Teens in Treatment for Substance Abuse Can Benefit From 12-Step Programs

Teenagers in treatment for substance abuse can benefit from 12-step programs, a new study suggests.

Until now, little research has been done on how effective these programs are for adolescents, HealthDay reports.

The study included 127 teens who were outpatients in substance abuse treatment programs. They were assessed when they began the study, and again three, six and 12 months later. The researchers found about one-quarter to one-third of the teens attended Alcoholics Anonymous (AA) or Narcotics Anonymous (NA) meetings throughout the year-long study period, and that more meeting attendance was associated with significantly better substance use outcomes.

“Importantly, youth who also were in contact with an AA or NA sponsor or who participated verbally during AA/NA meetings had an even better outcome over and above the positive effects from merely attending,” researcher John F. Kelly of the Center for Addiction Medicine at Massachusetts General Hospital said in a news release. “These findings support the common clinical recommendation that individuals should ‘go to meetings, get a sponsor, and get active.’ This is the first evidence to support this common clinical recommendation among young people.”

Kelly said physicians, counselors and other health professionals can improve the odds that adolescents will attend and participate in AA/NA meetings by encouraging them to attend early in the course of their substance abuse treatment.

“It is also a good idea to facilitate a good match between the patient’s primary substance, cannabis/other drugs or alcohol, and the mutual-help organization to which they are being referred, Marijuana Anonymous, NA or AA. Not doing this can lead to a poor initial match, which can be difficult to overcome,” Kelly said.

He added that a key element to success is a good connection between the patient and an existing community AA or NA member. This person can make introductions, answer questions and act as a guide, he noted.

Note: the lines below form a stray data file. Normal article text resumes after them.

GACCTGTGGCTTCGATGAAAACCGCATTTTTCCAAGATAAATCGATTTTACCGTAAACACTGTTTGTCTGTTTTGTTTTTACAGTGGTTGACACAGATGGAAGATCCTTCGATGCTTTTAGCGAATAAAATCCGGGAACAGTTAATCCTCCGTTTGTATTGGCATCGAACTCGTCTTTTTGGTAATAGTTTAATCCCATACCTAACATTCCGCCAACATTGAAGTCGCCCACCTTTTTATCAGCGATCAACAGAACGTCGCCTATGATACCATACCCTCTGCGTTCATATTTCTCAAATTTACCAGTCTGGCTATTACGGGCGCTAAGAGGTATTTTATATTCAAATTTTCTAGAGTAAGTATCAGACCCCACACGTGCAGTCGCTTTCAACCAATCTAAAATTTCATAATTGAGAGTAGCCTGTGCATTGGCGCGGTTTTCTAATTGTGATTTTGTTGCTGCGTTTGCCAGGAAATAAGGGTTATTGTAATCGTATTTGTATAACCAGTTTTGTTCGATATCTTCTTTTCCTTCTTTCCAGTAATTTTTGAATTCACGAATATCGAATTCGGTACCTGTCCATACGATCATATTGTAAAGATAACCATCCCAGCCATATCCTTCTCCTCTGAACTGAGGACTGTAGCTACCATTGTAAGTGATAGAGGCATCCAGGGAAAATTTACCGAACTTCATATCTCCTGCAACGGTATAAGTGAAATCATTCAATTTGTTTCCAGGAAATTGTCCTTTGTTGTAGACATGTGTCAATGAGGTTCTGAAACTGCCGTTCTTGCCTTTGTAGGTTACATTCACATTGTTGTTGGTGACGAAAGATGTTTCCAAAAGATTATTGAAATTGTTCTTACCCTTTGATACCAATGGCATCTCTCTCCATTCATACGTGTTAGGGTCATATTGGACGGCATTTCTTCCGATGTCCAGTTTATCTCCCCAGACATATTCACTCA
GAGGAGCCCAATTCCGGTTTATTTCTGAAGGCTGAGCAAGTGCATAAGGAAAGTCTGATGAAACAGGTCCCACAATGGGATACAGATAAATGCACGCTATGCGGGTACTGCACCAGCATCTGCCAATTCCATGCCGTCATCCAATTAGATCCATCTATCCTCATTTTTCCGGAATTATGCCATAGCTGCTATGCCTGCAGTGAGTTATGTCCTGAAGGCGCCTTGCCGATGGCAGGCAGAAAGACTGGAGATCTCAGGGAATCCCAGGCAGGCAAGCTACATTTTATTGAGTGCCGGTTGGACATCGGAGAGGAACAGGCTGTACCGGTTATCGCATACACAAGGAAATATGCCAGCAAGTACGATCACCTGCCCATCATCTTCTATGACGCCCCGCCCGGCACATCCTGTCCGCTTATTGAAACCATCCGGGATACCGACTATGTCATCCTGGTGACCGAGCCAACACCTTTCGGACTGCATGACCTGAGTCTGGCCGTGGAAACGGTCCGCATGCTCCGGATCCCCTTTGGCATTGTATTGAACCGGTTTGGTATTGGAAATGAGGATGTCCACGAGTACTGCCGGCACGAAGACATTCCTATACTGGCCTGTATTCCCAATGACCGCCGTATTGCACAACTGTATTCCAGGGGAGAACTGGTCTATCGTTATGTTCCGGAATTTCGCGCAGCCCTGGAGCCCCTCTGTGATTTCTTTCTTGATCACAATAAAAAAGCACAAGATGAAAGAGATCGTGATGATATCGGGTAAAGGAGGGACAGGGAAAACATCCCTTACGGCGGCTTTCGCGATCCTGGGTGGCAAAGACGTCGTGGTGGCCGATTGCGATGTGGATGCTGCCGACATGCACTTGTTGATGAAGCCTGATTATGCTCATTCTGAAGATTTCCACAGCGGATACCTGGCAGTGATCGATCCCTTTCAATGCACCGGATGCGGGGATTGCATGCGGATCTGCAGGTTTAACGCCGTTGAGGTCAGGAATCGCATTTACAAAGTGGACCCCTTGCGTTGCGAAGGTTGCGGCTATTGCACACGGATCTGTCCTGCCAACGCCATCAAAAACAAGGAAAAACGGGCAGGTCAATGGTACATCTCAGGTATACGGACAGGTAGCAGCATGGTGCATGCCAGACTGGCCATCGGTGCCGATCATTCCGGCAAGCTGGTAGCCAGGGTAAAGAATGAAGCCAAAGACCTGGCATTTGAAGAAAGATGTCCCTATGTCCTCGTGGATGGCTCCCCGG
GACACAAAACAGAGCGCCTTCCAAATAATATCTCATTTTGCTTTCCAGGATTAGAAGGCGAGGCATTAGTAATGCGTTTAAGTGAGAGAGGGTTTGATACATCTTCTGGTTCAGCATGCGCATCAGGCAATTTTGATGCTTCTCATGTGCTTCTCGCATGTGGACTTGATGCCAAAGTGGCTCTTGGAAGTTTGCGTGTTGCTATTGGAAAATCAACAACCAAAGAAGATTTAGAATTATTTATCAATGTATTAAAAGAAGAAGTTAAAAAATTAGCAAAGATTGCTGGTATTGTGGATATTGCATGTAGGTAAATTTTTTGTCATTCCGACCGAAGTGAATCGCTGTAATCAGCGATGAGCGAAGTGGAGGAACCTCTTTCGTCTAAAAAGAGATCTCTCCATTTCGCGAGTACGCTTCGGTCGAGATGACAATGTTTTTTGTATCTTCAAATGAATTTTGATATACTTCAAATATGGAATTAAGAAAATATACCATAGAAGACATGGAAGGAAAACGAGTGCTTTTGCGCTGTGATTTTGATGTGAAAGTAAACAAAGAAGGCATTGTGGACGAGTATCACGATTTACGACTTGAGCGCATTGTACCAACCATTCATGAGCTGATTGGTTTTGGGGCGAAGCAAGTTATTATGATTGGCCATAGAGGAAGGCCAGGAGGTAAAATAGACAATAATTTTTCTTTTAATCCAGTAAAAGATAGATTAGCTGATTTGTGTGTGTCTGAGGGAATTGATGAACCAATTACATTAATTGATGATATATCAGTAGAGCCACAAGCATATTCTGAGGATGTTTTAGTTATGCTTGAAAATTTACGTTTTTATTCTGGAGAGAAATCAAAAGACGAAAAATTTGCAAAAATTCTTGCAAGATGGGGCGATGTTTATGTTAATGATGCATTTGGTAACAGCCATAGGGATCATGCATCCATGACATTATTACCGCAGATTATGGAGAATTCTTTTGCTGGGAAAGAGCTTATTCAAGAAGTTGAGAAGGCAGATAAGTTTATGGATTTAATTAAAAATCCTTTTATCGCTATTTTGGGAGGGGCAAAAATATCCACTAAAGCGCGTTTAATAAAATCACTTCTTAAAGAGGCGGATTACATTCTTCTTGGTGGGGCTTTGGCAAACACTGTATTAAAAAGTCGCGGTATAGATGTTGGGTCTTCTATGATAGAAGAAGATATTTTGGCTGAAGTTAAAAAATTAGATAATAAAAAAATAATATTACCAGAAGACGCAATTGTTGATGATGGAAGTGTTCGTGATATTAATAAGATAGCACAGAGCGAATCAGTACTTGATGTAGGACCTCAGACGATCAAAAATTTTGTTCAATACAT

The findings are published in Alcoholism: Clinical & Experimental Research.

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    Joe Riley

    April 24, 2012 at 12:11 PM

    12 step programs is not the meetings. Lets be really clear about that. That is what is considered the fellowship (meetings).12 step programs are………. the 12 steps. They are a set of clear cut instructions that are action oriented, based by spiritual principles. Have you ever heard the question: “what is the definition of insanity?” Most people will say “It’s doing the same thing over & over again, expecting different results” I say horse radish !! I say insanity is “joing a 12 step fellowship but not working the 12 steps.” I mean, c’mon now. If you were to take outcomes of people who worked the 12 steps, i bet your outcomes would be even greater.

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    April 20, 2012 at 12:48 PM

    Teens benefit most from counselors who understand the realities of harm reduction versus wasting time trying to sell teens the false hope of long term adolescent recovery.

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    Jim Dickey

    April 18, 2012 at 3:05 PM

    I would be interested in knowing two things: (I) How did the study differentiate between (1) individuals who were already motivated to stay clean and thus attended lots of meetings and (2) those who were not motivated, but attended lots of meetings anyway and because of this attendance had a better chance of staying clean and sober and (II) Did those who attended lots of other types of recovery groups such as SMART Recovery or LifeRing have just as good a chance of staying clean?

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